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Miller living every young kid's dream

GRANTSVILLE — When I was 11, I was a big thinker. I considered playing in the major leagues until Brad Young's fastball convinced me otherwise. (To my surprise, he didn't make the major leagues, either.)

But I wasn't clueless. I had a plan B, which was to be a sports and entertainment tycoon. I figured if I didn't play professional sports, it would be cool to own a team or two. Maybe have my own movie theater where I could grab Milk Duds whenever I wanted.

As long as I was thinking big, why not have my own restaurant, too? That way I could take my buddies out for all-you-can-eat, right after we finished giving wedgies to the fourth-graders.

The other thing I thought would be cool was to drive a racecar. Have a place where I could bury the gas pedal and see how fast my dad's Ford Galaxie could go.

None of that happened, of course.

I ended up employing plan C, which was to eat someone else's food, watch someone else's teams and see someone else's movies. So I became a sports columnist. But it has its advantages. I don't have to worry about getting hit by a fastball.

Plan B? Larry H. Miller took that. He's doing stuff the rest of us dreamed about all those years ago. And you know what? He's as enthused as, well, a kid.

Ask about his two professional sports teams, his restaurant, his movie theaters, his TV station, his insurance business, his financial services, his sports merchandise stores, his ranch and, of course, his 39 auto dealerships, and he'll say, yeah, they're great.

But ask about Miller Motorsports Park in Tooele County and he's a kid again.

"If I were in high school in 1962 again, I would have said that this is neat, boss, cool and groovy," says Miller.

The Jazz may be his obsession but the still-under-construction racetrack is his passion.

"Come out in October," Miller says conspiratorially, "and we'll have some cars out here to drive."

Sounds like a plan.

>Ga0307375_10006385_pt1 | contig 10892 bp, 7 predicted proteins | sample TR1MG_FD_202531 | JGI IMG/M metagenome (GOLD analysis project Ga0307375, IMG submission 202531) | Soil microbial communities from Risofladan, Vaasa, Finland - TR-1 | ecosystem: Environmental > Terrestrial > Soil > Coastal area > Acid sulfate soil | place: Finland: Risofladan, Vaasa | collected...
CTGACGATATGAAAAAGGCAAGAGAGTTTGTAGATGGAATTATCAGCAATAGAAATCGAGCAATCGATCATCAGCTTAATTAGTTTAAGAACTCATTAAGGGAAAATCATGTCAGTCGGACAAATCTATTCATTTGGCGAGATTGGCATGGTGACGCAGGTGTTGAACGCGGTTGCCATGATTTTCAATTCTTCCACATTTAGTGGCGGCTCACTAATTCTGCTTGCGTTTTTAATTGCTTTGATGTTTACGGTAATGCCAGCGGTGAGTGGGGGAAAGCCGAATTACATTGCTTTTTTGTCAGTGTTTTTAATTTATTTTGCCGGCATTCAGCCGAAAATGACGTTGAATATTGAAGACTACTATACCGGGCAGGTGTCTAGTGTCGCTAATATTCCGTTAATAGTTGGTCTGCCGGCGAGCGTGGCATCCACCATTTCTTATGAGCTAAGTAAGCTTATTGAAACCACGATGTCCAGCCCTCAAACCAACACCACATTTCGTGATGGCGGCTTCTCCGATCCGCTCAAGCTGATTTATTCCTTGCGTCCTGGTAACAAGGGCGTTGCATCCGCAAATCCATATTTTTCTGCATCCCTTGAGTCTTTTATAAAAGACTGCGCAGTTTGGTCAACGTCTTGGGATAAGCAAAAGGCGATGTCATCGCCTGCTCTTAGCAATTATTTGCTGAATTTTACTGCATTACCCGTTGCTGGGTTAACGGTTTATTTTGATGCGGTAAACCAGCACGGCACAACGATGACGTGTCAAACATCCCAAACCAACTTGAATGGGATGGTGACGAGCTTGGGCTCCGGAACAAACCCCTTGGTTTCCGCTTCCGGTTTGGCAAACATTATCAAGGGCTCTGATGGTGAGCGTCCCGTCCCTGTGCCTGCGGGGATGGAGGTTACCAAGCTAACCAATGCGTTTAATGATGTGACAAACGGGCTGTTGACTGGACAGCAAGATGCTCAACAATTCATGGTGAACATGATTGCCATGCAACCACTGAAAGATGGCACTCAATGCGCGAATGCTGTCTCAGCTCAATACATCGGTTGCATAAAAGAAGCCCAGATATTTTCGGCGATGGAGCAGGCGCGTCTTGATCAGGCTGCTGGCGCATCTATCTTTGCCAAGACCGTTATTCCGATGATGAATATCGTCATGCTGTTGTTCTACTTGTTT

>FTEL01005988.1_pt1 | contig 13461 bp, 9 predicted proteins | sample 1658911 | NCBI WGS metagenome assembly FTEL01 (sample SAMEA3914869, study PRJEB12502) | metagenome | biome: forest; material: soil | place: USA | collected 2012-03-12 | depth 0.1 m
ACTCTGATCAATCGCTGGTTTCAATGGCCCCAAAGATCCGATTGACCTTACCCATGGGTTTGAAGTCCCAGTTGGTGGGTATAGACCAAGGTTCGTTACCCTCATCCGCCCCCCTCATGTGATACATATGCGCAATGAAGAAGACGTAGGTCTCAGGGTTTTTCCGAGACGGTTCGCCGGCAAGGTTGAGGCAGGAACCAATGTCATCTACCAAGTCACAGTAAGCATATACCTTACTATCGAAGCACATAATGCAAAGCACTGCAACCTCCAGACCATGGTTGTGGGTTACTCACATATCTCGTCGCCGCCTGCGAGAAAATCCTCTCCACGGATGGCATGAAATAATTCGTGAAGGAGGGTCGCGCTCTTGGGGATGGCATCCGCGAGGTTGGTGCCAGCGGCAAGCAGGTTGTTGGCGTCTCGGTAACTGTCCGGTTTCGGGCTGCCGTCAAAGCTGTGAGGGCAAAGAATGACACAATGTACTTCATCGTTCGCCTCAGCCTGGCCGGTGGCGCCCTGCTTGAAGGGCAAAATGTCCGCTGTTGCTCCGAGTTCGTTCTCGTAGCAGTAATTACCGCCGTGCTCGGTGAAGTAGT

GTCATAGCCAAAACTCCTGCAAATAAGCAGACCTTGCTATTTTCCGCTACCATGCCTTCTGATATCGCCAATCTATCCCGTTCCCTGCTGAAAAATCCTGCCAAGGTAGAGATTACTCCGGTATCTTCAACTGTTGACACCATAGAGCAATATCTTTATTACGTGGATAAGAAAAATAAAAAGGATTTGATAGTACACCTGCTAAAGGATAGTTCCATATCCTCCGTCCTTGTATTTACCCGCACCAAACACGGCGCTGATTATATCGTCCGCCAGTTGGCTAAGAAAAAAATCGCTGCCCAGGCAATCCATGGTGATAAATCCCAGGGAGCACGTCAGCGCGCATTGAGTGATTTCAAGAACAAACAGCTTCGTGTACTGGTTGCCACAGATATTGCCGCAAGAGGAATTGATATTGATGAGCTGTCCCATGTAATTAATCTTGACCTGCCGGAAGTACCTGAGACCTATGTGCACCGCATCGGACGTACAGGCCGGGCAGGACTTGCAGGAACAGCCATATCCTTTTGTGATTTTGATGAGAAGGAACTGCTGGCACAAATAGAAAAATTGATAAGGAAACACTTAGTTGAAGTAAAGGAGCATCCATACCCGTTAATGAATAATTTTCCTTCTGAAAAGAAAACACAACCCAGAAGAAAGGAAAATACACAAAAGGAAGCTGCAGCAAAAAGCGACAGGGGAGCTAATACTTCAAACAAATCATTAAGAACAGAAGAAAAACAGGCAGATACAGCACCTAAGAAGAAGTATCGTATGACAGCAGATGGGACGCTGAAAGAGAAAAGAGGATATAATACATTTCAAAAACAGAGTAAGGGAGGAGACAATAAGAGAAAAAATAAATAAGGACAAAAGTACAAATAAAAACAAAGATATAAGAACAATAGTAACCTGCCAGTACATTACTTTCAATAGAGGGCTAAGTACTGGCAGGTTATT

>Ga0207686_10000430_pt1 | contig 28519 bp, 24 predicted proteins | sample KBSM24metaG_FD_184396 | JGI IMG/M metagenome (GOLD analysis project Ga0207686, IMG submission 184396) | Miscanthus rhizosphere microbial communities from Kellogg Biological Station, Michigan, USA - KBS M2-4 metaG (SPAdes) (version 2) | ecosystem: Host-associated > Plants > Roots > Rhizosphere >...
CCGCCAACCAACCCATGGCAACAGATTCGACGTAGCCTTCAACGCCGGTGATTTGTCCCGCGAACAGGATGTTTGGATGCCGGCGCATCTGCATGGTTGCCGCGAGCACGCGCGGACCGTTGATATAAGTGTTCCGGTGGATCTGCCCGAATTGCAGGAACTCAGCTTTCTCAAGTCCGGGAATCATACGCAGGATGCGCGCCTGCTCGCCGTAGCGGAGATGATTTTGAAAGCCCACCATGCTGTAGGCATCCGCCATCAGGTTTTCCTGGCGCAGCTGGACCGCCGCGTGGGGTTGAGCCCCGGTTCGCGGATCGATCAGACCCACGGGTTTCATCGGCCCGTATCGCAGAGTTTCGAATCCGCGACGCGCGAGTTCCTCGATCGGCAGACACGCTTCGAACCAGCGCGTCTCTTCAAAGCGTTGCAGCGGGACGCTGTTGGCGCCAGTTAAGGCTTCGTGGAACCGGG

Will there be Milk Duds?

Miller openly admits, this one's for him. He spent a quarter century building an empire and now it's time to reward himself. So he built a track. It began with plans for a place where the locals could indulge their curiosity by testing their cars. Now he's anticipating national and world-class races.

That tends to happen when you overspend your original budget by 11 times.

It goes from a nice little track to an international facility. Pretty soon people with French, German, British and Italian accents, smelling of high-octane fuel, start showing up.

International interest is building so quickly that in July 2006 he will host the American LeMans Series, sponsored by the same group that stages the world famous "24 Hours of Le Mans" in France.

Only thing missing will be Steve McQueen.

Miller says he couldn't have considered the $40 million project even five years ago. He had a couple of superstar ballplayers and a just-started movie complex to finance.

Now he can afford it.

He's doing it because he can.

It's his pet project, bar none.

"It really is," says Miller, "and it's kind of hard to admit that because all these 26 years have been a great ride, and I've done a lot of fun and exciting things. But none of them were really just for fun."

Buying the Jazz, he says, was a labor of love. The team was about to depart to Minneapolis, Anaheim or Tumbuktu.

"That," says Miller, "was more of a community thing."

He bought the Salt Lake Stingers last year, too, as a business enterprise and community service, much as when he bought the Salt Lake Golden Eagles hockey club. He built his car dealerships, Jordan Commons, Megaplex 12 at the Gateway, Megaplex 8 at Thanksgiving Point and The Mayan restaurant to make money.

"But this," he says, glancing up at a map of the track layout, "is just for fun."

Isn't that how you plan everything when you're 11?